The Metaphor of the Run-down Car

Wednesday, August 20, 2014

Relationships are complex. Everyday, we struggle to understand its inherent intricacies. There are so many analogies, similes, and parables that we humans rely on to come to grips with the truths and realities of the world in general, and of relationships in particular. This is one of those.

Having watched what is, perhaps, the most buoyant Filipino film in these modern times, I became so taken by the insinuating comparisons, the creeping metaphors, that are molded in every theatrical spectacle. I became more keen on finding the hidden meanings, the between-the-lines, and I ponder and try to make sense of their clever nature.

For instance, there is, what I like to call, the Metaphor of the Run-down Car.

This sprang from the film 1st Ko Si Third. It is my favorite local film, I must mention. A particular overlapping storyline that brought about this Celine Manifesto was the sheer determination of the husband character to fix an old automobile. His reason for doing this, when his nettled wife inquired as to why he was so keen on making the good-as-antique car work, was so that he could teach her how to drive and take her on road trips. During the course of the car-fixing, their relationship turned for the worse. But once the husband found success in his endeavor, once the car was up and running again, their relationship seemed better too. Mended, anew.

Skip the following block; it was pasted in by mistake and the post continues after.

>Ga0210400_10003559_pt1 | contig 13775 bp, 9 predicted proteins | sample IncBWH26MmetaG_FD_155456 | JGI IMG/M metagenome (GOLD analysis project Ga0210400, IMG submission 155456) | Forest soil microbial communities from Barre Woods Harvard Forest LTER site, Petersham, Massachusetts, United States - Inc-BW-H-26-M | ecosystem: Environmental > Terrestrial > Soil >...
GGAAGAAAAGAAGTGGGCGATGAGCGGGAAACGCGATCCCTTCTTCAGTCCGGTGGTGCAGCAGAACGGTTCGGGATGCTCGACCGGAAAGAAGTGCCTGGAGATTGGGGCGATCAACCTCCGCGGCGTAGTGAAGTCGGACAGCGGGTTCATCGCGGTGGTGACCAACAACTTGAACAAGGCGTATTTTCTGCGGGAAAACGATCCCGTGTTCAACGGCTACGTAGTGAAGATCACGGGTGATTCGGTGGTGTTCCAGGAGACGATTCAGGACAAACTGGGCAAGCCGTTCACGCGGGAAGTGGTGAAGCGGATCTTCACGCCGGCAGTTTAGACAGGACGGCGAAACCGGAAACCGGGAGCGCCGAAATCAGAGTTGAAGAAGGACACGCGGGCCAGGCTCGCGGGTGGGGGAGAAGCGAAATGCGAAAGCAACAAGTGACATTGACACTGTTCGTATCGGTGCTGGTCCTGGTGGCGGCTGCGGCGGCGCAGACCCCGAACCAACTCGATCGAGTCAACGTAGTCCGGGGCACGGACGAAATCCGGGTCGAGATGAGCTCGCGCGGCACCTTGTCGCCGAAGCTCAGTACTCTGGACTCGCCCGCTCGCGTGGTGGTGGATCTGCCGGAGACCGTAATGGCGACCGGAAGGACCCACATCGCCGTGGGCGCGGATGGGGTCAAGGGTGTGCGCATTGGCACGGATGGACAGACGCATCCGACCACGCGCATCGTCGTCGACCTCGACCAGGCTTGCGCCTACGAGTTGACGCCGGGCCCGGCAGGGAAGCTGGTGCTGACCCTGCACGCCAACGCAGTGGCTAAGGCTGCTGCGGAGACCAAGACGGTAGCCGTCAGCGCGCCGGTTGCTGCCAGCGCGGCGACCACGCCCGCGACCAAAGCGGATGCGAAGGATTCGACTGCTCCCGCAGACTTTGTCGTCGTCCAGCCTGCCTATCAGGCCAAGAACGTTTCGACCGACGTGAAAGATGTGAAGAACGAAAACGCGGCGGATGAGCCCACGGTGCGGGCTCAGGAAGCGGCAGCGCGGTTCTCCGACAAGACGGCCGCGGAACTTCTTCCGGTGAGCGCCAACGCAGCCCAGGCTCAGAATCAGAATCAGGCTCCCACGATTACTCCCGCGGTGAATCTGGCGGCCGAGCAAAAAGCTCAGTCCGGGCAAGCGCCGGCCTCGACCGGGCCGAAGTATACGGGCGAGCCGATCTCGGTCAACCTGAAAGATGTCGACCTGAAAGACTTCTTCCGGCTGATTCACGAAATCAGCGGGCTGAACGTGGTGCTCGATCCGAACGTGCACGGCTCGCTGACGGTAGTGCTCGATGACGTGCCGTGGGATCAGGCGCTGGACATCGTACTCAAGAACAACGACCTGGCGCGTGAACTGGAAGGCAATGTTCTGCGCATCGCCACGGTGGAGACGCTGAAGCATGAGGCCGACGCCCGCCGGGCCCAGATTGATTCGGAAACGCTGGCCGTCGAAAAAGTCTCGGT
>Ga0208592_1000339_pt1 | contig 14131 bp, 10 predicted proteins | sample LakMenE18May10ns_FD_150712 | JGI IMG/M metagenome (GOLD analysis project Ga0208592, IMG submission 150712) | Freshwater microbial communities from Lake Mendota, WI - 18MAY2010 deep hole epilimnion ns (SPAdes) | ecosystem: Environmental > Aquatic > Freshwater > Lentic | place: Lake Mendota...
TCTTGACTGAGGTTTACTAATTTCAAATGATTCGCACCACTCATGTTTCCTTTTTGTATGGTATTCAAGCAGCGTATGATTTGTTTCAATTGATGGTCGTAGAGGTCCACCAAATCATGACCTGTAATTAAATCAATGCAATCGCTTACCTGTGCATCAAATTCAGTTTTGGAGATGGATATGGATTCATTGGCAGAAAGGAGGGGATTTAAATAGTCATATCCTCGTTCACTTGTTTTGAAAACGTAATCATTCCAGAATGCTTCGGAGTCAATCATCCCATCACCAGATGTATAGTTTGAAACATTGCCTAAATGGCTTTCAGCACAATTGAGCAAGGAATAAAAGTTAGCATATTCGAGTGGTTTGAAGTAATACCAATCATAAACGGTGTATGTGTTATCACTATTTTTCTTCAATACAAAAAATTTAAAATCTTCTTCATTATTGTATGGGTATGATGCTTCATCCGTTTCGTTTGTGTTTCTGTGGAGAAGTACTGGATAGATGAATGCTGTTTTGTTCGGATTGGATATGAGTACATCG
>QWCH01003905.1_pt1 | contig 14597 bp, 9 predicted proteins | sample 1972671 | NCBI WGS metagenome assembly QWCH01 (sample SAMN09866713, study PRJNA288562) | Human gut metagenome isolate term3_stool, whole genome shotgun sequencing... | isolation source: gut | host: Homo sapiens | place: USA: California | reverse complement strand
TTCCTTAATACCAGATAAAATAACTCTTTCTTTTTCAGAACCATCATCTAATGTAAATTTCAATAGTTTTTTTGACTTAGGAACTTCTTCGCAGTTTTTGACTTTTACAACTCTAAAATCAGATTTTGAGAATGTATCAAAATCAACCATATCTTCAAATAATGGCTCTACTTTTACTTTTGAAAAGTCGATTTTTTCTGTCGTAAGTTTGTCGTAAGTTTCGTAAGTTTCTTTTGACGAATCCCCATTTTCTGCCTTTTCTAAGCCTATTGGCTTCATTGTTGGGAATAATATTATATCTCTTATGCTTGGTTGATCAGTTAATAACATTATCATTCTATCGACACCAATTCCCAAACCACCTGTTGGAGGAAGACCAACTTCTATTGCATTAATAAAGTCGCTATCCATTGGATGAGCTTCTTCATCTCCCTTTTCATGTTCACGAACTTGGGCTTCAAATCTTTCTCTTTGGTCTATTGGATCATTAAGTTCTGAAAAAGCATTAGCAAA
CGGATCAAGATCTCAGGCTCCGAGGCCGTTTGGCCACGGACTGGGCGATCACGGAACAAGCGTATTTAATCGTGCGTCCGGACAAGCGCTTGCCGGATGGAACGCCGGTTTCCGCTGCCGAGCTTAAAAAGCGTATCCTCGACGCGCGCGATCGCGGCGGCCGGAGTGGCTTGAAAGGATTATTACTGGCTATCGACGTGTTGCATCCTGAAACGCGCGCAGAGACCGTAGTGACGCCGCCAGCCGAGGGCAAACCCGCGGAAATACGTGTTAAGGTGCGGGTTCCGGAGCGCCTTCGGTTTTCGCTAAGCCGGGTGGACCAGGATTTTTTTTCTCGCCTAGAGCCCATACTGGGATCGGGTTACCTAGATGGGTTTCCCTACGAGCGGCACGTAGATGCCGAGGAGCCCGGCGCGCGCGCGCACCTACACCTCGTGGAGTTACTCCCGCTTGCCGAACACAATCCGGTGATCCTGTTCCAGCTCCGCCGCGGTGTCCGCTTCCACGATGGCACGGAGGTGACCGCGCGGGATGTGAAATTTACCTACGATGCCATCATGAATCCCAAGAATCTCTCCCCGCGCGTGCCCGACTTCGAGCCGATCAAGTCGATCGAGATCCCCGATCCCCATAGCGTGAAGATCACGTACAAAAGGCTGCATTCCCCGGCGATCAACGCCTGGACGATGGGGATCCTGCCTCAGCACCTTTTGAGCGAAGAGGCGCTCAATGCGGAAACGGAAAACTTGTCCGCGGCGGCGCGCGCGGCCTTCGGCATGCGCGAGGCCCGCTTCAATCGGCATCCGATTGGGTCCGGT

The Metaphor of the Run-down Car tells us that relationships should not be so easily tossed aside, that they deserve every bit of our attention and dedication for them to continue to work at an optimal level. Relationships, unlike the popular notion, can be fixed if one becomes as hardworking, as persevering, as any great mechanic.

The point here, I must stress, is that fixing a relationship does not mean that it is a continuation of the bond pre-ruin, albeit, upon being mended, it becomes an entirely different thing. A mended relationship is something new in itself, with the dents and scratches of the past making it unique. Every flaw, every shortcoming, becomes part of its beauty.

We should not give up on people who mean much to us. We shouldn't stop fixing even when others tell us to, even if the person whom you are trying to fix it for says it's futile, especially when we know in our hearts that there is nothing in this world that is worth more than the relationship being mended.

What separates us from other creatures, what makes us human, is that we have a limitless capacity for determination.

The world is already too much of a dark place. We shouldn't give up so easily on each other.

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